why does my baby have a flat head

Why Does My Baby Have a Flat Head? A Paediatric Physio Explains.

Was your baby born with a flat head, or have they developed one in their first few months post-birth? If so, don’t panic! We’re here to help and offer you some peace of mind.

Children born with a flat and/or a misshaped head are suffering from plagiocephaly, a condition that is more common in babies than one might think. This condition can spark a ton of concern in parents. Thankfully, there are plenty of treatment options out there that can help your child correct the issue and get back to normal development.

Let’s take a closer look at the causes behind plagiocephaly in babies, and our top tips for addressing the issue.

What Is Plagiocephaly, and What Causes It in Babies?

Plagiocephaly, sometimes referred to as flat head syndrome, is a condition where part of a baby’s head is flattened or misshaped. Typically, this is the back and/or sides of the head.

When a baby is born, their skull is thin, pliable, and soft, giving the baby’s head more flexibility to fit through the vaginal canal during birth. In fact, it’s common for most vaginally delivered babies to have a slightly misshaped head for the first six weeks of life.

Plagiocephaly can also happen as a result of too much pressure on the head during the first few months of life, usually during sleep, because of the skull’s pliability. This happens when there is too much pressure on the head while the baby is lying on their back for an extended period of time. As such, it is common to see plagiocephaly in children who spend long periods of time on their backs.

Causes for Concern With Plagiocephaly

If your child’s head is misshaped as a result of vaginal birth, the condition should correct itself within six weeks.

However, if it has been six weeks and your child is still going through the issue, it may be time to seek medical help from a paediatric physiotherapist. When it comes to this condition, early intervention is key. Don’t wait, as physiotherapy intervention for this condition while a child’s skull is still in its more pliable state is key for a good recovery.

While this condition doesn’t cause pain and shouldn’t cause a brain developmental delay or other child development issues, it can lead to other causes of concern. These include:

Changes In Your Child’s Appearance

The biggest issue for most parents is the way this condition can affect your child’s appearance. When left untreated, plagiocephaly can leave a child with a flat area on the skull, causing an overall asymmetrical head shape. It can also lead to a noticeable swoop or tile to one side, a tilted head, or uneven looking ears.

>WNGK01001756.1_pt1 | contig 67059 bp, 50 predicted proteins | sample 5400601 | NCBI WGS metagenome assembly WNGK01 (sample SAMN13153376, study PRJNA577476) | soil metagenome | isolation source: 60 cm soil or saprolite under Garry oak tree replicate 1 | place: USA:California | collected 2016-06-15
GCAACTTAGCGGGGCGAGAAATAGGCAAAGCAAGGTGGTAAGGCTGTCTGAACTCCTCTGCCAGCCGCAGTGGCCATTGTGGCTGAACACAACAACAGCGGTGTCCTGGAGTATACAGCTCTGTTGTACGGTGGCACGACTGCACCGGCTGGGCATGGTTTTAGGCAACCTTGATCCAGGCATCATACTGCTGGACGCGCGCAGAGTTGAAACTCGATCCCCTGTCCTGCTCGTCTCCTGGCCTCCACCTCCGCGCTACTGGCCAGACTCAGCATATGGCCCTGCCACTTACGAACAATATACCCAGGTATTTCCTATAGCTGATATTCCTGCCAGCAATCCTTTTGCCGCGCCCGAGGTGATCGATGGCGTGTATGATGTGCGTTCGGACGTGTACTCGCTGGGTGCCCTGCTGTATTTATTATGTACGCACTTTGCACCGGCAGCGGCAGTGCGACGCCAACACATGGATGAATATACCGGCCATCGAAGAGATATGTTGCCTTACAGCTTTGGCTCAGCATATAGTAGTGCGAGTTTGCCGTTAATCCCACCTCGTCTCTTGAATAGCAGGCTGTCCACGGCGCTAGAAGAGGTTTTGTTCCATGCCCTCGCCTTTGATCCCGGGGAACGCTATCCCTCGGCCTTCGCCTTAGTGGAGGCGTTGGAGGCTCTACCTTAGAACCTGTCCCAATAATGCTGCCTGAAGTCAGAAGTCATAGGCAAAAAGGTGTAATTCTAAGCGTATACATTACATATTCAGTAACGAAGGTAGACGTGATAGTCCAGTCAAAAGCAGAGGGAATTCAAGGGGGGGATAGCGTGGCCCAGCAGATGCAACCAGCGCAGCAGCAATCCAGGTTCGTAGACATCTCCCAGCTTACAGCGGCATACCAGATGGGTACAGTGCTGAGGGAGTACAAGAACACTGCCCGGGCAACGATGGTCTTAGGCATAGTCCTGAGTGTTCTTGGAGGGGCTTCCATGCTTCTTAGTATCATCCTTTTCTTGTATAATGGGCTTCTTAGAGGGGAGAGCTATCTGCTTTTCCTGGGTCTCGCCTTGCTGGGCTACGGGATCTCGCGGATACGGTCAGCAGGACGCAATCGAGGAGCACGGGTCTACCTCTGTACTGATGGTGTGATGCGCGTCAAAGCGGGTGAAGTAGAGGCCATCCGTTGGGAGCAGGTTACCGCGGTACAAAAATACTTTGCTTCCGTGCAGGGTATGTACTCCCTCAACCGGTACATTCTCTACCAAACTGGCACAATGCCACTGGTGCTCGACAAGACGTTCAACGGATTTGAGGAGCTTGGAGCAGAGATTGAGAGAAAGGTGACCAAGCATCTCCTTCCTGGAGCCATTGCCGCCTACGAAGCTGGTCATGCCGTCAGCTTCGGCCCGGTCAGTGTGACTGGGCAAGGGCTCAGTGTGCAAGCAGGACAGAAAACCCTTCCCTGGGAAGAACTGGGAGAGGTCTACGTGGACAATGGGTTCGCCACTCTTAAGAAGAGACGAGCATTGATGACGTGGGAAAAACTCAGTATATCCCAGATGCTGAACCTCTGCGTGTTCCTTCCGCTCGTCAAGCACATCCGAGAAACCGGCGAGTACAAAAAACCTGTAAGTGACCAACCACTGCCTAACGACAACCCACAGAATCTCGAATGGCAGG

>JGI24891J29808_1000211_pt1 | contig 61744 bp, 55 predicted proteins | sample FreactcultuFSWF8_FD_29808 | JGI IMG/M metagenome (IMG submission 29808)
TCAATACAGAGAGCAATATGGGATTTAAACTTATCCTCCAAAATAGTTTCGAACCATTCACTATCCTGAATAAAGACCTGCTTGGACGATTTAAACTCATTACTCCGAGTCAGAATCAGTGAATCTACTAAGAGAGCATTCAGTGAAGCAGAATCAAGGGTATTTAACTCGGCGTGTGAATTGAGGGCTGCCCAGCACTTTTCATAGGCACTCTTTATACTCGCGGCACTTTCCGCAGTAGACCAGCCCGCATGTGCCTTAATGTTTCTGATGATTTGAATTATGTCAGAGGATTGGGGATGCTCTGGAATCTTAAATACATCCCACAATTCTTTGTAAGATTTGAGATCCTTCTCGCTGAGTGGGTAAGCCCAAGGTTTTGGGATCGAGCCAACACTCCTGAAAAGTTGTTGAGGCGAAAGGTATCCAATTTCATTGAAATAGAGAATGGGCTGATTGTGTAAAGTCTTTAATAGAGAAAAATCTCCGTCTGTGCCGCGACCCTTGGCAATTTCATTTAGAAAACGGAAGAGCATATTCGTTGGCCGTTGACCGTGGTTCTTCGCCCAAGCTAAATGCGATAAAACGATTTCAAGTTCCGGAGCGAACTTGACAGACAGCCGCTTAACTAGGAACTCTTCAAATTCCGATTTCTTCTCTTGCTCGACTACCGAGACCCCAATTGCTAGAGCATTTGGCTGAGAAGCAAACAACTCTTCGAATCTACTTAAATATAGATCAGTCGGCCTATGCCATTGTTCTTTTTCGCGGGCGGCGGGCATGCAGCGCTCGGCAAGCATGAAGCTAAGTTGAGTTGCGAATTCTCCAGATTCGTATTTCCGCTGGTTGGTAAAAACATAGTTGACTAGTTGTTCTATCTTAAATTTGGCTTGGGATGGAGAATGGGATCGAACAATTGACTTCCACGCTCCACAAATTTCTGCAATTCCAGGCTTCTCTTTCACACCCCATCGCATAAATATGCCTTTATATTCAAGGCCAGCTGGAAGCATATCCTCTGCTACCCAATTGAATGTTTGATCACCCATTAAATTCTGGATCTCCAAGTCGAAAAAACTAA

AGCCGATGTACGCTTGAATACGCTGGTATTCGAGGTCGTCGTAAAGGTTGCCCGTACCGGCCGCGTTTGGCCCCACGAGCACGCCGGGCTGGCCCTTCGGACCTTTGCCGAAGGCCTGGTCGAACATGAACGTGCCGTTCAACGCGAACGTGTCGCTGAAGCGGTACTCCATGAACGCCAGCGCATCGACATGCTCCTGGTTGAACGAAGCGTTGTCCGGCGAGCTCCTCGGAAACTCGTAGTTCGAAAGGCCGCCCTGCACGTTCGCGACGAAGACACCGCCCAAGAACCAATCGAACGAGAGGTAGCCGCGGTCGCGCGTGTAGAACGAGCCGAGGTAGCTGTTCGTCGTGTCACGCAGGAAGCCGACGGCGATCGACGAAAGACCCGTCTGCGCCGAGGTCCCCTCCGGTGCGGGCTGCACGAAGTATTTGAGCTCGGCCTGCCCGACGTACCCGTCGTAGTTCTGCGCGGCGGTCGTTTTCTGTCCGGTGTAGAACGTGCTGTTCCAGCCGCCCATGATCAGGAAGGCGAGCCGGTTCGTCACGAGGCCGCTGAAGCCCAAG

Developing Torticollis

Having this condition can also lead to the development of torticollis. Torticollis, sometimes referred to as wryneck, is a condition where your child will have tightened, or even shortened, muscles on one side of the neck. When living with this condition, your child will have neck tightness and tilt their head to one side. Torticolis may also be the underlying cause of your baby developing plagiocephaly, as they tend to have a postural head preference.

To address this, parents will need to seek paediatric physiotherapy, to help stretch out and relax the muscles causing the head tilt.

How is Plagiocephaly Diagnosed?

In many cases, plagiocephaly will be diagnosed by health professionals, usually a paediatric physiotherapist, with a physical exam.

Health professionals will first assess your child’s face, looking at face shape, symmetry, and signs of skull flatness. They may also look at the head and neck muscles as well as the hips and lower limbs for an overall gross motor skills assessment. This includes looking at a child’s movement, to assess their overall range of motion. Additionally, health professionals will also look at a child’s development to see any developmental milestones they may or may not be missing.

Our Top Tips for Preventing Plagiocephaly

If you are concerned about your child developing plagiocephaly, we’ve got some tips to help. Here are some things you can do to reduce the risk of a baby developing this condition:

During Sleep

As we touched on above, flat heads can happen as a result of excessive back sleeping. So, a great thing to do to reduce the risk of plagiocephaly is to adjust their head sleeping position regularly.

We want to stress here that by head position, we mean alternating the direction your baby’s head faces during sleep to either side, not repositioning them to their stomachs or side sleeping. It is highly recommended that your child sleep on their back to prevent SIDS, so they should remain back sleepers.

During the Day

There are also things you can do with your baby throughout the day to keep their skulls off flat surfaces. To start, avoid leaving your baby in positions during play where their head is resting for long periods of time in the same positions. This includes play time spent in the baby swing, rocker, or car seat.

We also recommend increasing your baby’s amount of supervised tummy time. This will not only take pressure off of the skull but can also help with the development of stronger neck muscles. Great for addressing this condition!

Treating Plagiocephaly With Physiotherapy

If your child is dealing with this condition, we recommend seeing a paediatric physiotherapist. Paediatric physical therapy exercises can do wonders to treat plagiocephaly, addressing your child’s needs so they can get back to healthy physical development.

Some children also see success using moulding helmet therapy, which works to gently reshape the skull with wear. However, this usually happens in more severe cases.

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